Fr Alejandro Solalinde
A priest who has devoted his life to helping migrant workers in Mexico, Father Alejandro Solalinde, has been forced to leave the country temporarily after receiving death threats.
Fr Solalinde, coordinator of Social Pastoral Work for Human Mobility in Tehuantepec, Oaxaca, and founder of the Hermanos en el Camino Migrant Shelter in Ixtepec, Oaxaca, received six death threats in the past two months because of his work in defense of the human rights of migrants. On 16 May, Father Solalinde left Mexico in order to protect his life and safety, while efforts are made to clarify conditions for his security.
The Inter-American Commission on Human Rights (IACHR) has condemned the threats against Fr Solalinde and has granted him 'precautionary measures'.
In April 2010, the IACHR granted 'precautionary measures' to protect the life and safety of Fr Solalinde, David Álvarez, Areli Palomo, Mario Calderón, Norma Araceli Doblado, and others working or located in the Hermanos en el Camino Migrant Shelter, after they had been subjected to acts of intimidation; and after Father Solalinde, in February 2010, had been detained and held at gunpoint by the Federal Police when he went to the Office of the Public Prosecutor of Oaxaca state to discuss investigations into the alleged murder of three migrants.
The Inter-American Commission said in a statement today that it "considers it a matter of extreme gravity that the Mexican State has not taken effective protection measures to prevent Father Solalinde from being forced to leave the country, especially in view of the precautionary measures it granted, which are still in effect, and the threats and harassment directed against him and the staff of the Hermanos en el Camino Migrant Shelter.
"The IACHR recalls that it is the State’s obligation to take the initiative to investigate those threats and to punish those responsible for masterminding them and carrying them out. In this connection, the IACHR urges the State to take immediately all necessary measures to guarantee the right to life, the personal integrity, and the safety of the beneficiaries of these precautionary measures, as well as of migrants transiting through Mexico who may be at risk. Likewise, the IACHR urges the State of Mexico to adopt urgently all effective protection measures to enable Father Alejandro Solalinde to return to the country and continue carrying out his work in defense of the human rights of migrants in safety."
Commission member Felipe González, IACHR Rapporteur on the Rights of Migrants, said that in July and August, 2011: “during the visit to Mexico of the Rapporteurship on the Rights of Migrants, the IACHR had the opportunity to see the main work carried out by Fr Solalinde and staff of the Hermanos en el Camino Migrant Shelter in defending the human rights of thousands of migrants.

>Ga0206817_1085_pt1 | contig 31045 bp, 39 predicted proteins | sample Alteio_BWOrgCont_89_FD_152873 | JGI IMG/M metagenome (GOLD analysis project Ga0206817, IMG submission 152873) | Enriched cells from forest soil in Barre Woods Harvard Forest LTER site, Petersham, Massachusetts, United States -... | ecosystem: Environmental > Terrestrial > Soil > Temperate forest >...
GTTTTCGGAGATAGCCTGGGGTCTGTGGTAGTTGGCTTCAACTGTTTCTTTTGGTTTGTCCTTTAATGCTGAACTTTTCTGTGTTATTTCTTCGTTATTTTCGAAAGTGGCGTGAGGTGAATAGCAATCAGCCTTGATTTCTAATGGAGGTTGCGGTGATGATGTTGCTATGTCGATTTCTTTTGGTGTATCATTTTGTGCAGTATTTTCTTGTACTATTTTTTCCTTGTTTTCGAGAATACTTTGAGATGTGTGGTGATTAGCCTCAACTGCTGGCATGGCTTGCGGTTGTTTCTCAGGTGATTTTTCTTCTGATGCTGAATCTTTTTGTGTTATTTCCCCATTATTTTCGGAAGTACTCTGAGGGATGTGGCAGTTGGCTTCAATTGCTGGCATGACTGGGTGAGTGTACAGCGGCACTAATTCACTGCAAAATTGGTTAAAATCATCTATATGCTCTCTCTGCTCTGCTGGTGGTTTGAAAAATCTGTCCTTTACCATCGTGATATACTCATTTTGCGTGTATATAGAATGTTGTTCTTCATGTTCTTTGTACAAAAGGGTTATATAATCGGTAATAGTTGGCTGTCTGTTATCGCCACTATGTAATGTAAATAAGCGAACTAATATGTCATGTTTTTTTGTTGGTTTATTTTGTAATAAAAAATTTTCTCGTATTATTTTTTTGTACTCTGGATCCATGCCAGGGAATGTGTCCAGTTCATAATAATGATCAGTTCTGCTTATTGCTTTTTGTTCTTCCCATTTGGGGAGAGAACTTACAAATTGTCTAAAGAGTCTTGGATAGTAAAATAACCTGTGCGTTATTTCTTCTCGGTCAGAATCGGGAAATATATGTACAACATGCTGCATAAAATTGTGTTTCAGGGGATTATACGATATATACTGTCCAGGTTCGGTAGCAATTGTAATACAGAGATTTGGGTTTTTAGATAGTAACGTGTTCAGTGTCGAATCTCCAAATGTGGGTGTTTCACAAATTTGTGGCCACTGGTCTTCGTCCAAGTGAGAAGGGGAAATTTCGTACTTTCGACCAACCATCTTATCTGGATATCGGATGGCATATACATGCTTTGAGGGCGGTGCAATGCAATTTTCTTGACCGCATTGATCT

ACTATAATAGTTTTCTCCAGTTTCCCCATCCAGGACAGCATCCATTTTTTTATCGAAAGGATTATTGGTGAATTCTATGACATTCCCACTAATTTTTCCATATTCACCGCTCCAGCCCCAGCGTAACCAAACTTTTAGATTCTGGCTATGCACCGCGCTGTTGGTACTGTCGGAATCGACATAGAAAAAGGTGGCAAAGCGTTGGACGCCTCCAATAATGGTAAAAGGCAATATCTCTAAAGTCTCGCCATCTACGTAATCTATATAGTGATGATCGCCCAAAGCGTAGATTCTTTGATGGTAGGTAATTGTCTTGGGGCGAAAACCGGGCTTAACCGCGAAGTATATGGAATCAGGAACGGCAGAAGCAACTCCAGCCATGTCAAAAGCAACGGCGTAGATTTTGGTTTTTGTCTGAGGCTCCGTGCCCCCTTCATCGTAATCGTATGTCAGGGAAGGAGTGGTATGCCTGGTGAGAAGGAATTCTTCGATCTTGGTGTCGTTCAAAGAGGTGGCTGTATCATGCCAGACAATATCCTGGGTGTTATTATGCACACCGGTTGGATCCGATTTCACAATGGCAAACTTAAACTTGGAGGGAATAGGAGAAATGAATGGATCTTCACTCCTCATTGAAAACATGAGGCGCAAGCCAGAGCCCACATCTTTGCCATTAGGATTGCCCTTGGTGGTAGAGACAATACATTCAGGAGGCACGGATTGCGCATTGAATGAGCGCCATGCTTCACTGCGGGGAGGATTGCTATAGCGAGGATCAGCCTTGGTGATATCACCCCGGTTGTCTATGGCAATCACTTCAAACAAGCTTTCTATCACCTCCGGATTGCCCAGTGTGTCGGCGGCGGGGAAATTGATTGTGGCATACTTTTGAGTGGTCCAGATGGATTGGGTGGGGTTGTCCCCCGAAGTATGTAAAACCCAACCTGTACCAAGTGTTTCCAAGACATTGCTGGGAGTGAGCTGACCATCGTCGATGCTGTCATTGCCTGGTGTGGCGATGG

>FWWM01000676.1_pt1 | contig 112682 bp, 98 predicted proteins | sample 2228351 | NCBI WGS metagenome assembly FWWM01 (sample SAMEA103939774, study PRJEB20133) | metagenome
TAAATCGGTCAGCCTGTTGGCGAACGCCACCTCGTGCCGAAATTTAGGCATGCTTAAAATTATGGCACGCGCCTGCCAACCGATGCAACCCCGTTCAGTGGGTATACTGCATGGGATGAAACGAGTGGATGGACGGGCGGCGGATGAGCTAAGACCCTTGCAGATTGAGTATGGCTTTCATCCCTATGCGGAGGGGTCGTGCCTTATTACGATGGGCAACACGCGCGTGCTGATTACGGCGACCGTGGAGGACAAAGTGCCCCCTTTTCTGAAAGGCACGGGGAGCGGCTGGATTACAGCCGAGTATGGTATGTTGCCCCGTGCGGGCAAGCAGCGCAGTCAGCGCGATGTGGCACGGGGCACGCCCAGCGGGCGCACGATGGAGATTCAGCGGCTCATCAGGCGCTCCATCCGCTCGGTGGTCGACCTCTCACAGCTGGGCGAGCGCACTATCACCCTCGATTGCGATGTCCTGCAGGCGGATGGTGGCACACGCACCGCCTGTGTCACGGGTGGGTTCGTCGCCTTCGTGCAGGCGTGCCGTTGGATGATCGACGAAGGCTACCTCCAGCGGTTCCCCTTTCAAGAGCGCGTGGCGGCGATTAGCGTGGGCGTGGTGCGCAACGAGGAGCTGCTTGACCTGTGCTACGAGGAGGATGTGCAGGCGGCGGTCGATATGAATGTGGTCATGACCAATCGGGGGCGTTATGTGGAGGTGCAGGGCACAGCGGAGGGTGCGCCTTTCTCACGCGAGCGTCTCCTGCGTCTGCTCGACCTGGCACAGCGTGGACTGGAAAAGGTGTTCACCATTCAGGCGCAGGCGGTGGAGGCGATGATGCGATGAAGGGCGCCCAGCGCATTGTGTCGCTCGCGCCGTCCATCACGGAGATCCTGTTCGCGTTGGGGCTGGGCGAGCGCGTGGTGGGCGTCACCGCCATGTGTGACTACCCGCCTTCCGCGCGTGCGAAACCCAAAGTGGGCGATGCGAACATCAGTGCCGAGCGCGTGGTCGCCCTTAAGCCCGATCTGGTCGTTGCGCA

"At that time, they were already beneficiaries of the Commission’s precautionary measures and, even so, Fr Solalinde was still the target of threats and acts of harassment, which, we have been informed, have intensified to the extent that they forced his departure from the country. This situation has a direct impact on the protection of the rights of the migrants who go to this shelter, as well as a frightening impact on other defenders of the human rights of migrants in Mexico. It is of paramount importance that Mexico adopt and implement all necessary measures to guarantee conditions of safety for migrants who are at risk as well as for human rights defenders to allow them to continue their work and, in particular, to allow Father Solalinde to return and continue his work.”
In the Preliminary Observations made by the IACHR Rapporteurship on the Rights of Migrants after the 2011 visit to Mexico, the Rapporteurship underscored “the important work being conducted by civil society and individuals in providing shelter, food, potable water, and other services to migrants in transit through Mexican territory. The shelters provide safety, food, and information to thousands of people transiting through Mexico every year. These individuals and organizations perform a highly valuable social function, one in which the State has been absent for many years.” Similarly, the Rapporteurship considered “of great importance the work carried out by defenders of the human rights of migrants, who continue their work despite the risks it entails,” and in this regard recommended to the State of Mexico that it “guarantee safe conditions for the defenders of the human rights of migrants.”
A principal, autonomous body of the Organization of American States (OAS), the IACHR derives its mandate from the OAS Charter and the American Convention on Human Rights. The Inter-American Commission has a mandate to promote respect for human rights in the region and acts as a consultative body to the OAS in this matter. The Commission is composed of seven independent members who are elected in an individual capacity by the OAS General Assembly and who do not represent their countries of origin or residence.
To see a film about the Hermanos en el Camino Migrant Shelter go to: http://www.youtube.com/watch?v=cecyXlH5tQ0